OPINION - COMMENT
Australia's launching of a new development plan for the Pacific Islands went pretty much unnoticed across the region. Pacific 2020 raised roughly two dozen headlines on Google News, with just three of those coming from the Pacific. And yet the plan includes aid spending of some $766.6 million a year, more than half of it - $434.4 million outside of Papua New Guinea. You can read Foreign minister Alexander Downer's full speech below. Australia’s media quickly sliced and diced the 163 page report, offering breaking news headlines through to analysis.
Inside the islands themselves, Australian-owned Fiji Times offered a couple of stories, while the only other country with news media contributing to regional debate was Vanuatu, with a single story.
Everywhere else, silence. YAWNS
Possibly the report induced yawns in the region it is supposed to inspire. Or island media just cannot afford to spend time developing commentary, or their web presence, to a stage where editorials can be picked up internationally. That's probably because most of the journalists who were supposed to benefit from multi-million AusAID training programmes have simply gone - moved on to better paying jobs. And all the public broadcasters who are supposed to be informing citizens about events like Downer's new plan are too busy making users pay for advertising to help pay for staff. Gaps between Australian rhetoric and reality are no better illustrated than references by Downer to the new Pacific Enterprise Development Facility. A search on the web reveals a "coming soon" page that has not been updated since 2003, or at least that's what it says. PEDF is apparently a replacement for the South Pacific Project Facility. Just like the Pacific Media and Communications Facility replaced the Pacific Media Initiative or dozens of other upper case efforts.
WELCOME Island critics question the sincerity of Australian intentions, asking why these funds and facilities and projects seem to be dropped without explanation, acronyms scattered like confetti at a cheap wedding.
Where is the institutional memory? To be fair, however, Downer's earlier announcement that aid would be "untied" is a welcome step forward. In doing so, Australia has hopefully recognised the huge amount of cynicism their aid programmes generate in the islands, including among the media, when most of the cash goes straight back to Oz. Under the PMCF for example, a three year budget of $3 million saw 14 country researchers – the islanders who actually went out and got most of the information – paid a total of $35,000, or about $2,500 each, including this writer. No doubt, much more is being spent in the islands on training.
Deeply concerning is the fact that PMCF has attracted almost zero public comment from island media, even though there are plenty of behind the scenes comments, evidence of the impact aid has on freedoms of speech.
CONCERN Outside of aid and the media, Downer's continued tying of aid and assistance to free or open market liberalisation remains cause for long term concern. His comments about growth being held back by land tenure systems are cause for immediate alarm. Even with existing protections, there are plenty of examples of land rights being trampled upon and projects causing huge environmental damage. Nor is strong economic growth any guarantee of meaningful progress for the people it is supposed to benefit - Pacific Islanders. In the Cook Islands, strong tourism growth for the last two decades have not resulted in happy natives. Most Cook Islanders in fact live overseas. A recent climate change workshop saw leading public servants and heads of NGOs rank tourism as their very last concern when it comes to issues of global warming.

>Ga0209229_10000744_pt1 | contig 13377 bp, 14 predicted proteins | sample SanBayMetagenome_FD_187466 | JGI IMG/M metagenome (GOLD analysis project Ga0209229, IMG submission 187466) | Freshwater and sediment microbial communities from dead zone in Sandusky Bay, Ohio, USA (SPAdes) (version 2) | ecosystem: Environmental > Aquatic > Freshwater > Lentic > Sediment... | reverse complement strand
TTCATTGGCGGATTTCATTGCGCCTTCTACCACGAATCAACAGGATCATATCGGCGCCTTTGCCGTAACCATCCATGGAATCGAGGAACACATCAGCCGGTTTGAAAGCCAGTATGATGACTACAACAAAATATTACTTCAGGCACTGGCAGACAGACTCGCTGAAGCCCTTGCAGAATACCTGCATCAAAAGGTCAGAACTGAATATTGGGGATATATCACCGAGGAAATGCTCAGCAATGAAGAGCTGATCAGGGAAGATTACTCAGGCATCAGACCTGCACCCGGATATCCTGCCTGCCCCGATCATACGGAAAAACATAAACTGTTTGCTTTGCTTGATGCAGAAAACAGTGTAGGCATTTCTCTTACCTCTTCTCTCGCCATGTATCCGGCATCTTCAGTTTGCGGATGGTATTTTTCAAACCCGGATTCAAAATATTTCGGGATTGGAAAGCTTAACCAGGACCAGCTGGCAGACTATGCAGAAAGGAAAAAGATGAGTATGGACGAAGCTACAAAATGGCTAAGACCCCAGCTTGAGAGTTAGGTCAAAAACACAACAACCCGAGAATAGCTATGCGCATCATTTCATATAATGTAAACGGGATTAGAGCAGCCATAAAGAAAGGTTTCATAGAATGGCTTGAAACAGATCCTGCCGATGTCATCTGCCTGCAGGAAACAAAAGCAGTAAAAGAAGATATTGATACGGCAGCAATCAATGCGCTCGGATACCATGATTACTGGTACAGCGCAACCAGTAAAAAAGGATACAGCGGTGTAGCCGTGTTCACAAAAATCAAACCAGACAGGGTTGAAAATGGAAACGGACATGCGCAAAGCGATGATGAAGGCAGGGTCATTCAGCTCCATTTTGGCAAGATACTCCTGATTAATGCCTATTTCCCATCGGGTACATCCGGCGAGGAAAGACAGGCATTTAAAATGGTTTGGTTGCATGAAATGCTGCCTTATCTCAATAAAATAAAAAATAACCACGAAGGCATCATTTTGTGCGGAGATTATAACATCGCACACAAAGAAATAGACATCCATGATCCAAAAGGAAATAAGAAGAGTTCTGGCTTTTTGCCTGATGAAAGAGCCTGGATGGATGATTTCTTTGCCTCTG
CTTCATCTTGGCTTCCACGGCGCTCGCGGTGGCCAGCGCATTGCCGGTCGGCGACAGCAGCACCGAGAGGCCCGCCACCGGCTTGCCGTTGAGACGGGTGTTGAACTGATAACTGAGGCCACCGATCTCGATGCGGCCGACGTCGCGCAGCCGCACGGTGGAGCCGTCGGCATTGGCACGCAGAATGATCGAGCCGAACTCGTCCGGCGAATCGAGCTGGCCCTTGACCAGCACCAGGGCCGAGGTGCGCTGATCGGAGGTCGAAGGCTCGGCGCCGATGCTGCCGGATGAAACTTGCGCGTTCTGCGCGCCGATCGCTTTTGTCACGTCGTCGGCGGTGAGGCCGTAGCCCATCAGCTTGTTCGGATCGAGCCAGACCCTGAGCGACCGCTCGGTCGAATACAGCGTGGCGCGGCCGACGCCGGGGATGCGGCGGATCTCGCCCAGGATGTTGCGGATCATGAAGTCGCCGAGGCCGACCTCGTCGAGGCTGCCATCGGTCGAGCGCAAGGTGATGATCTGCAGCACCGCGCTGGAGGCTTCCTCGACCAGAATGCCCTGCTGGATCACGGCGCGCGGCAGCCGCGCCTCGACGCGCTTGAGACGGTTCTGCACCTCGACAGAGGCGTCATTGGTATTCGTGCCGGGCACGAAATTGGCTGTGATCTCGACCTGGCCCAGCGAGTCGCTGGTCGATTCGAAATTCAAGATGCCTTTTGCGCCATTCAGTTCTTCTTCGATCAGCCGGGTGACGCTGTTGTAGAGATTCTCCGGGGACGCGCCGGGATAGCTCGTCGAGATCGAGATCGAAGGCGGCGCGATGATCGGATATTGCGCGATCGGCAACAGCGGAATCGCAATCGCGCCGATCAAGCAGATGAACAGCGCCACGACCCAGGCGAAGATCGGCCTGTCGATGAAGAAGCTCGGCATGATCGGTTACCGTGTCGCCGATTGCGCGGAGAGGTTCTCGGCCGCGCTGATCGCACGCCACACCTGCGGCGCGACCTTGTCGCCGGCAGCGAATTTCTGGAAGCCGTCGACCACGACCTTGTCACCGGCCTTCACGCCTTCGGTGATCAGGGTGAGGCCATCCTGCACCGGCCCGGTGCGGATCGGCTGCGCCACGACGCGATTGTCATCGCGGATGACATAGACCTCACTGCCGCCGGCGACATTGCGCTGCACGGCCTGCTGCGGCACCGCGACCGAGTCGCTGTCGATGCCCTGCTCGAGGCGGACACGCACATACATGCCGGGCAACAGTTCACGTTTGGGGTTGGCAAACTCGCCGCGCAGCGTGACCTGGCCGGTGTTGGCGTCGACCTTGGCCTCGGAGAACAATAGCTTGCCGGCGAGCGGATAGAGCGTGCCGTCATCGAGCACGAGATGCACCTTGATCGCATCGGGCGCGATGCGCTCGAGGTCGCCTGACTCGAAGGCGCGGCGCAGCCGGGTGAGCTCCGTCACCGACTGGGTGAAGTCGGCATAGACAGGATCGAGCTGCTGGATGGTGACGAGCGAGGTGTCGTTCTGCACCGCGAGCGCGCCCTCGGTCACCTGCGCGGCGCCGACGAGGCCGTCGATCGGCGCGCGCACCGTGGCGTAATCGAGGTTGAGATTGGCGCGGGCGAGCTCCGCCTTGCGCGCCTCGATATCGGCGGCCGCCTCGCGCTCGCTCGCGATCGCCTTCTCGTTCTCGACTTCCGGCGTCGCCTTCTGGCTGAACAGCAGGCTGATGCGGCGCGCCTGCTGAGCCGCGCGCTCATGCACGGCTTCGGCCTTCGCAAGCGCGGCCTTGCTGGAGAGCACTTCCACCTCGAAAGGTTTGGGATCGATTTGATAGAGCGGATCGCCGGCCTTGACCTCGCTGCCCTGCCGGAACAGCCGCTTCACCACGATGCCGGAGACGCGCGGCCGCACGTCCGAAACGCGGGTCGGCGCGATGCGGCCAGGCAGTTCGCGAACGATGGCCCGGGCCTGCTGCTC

HAPPY? And land tenure is not the problem - tourism in the Cooks has flourished despite strong land protections. Seven times the resident population visits every year – an outstanding success at least in terms of volume. But would Australians be that happy if they had 140 million tourists visiting every year? Probably not. And nor are Cook Islanders. As well as the stress of coping with those kinds of numbers, Cook Islanders make very little from the industry. Rather than raise wages above $5 an hour, mostly foreign employers continue to charge high rates and hire hundreds of cheap workers from Fiji.
Even the arrival in the Cook Islands of the Survivor TV series, free-market television at its best, has been privately criticised for paying some of its workers $5.20 cents an hour - just 20 cents above minimum wage. Economically, exposure on Survivor should be good news, likely as it is to push tourism arrivals even higher than the current rate of 85,000 visitors a year.
Environmentally, the show could prove a disaster. Cook Islanders already suffer widespread pollution problems from this free market approach to tourism partly because of political interference in environmental monitoring that has seen just three prosecutions in 15 years. Pollution got so bad that schools were closed over several weeks in late 2004. One boy with open sores died of blood poisoning after swimming in the lagoon. Ironically, global warming came to the rescue, and five near-misses from category-five cyclones cleaned out Rarotonga's lagoons and, so far, so good, pollution problems have not again got as bad as they were. It's only a matter of time. EVIDENCE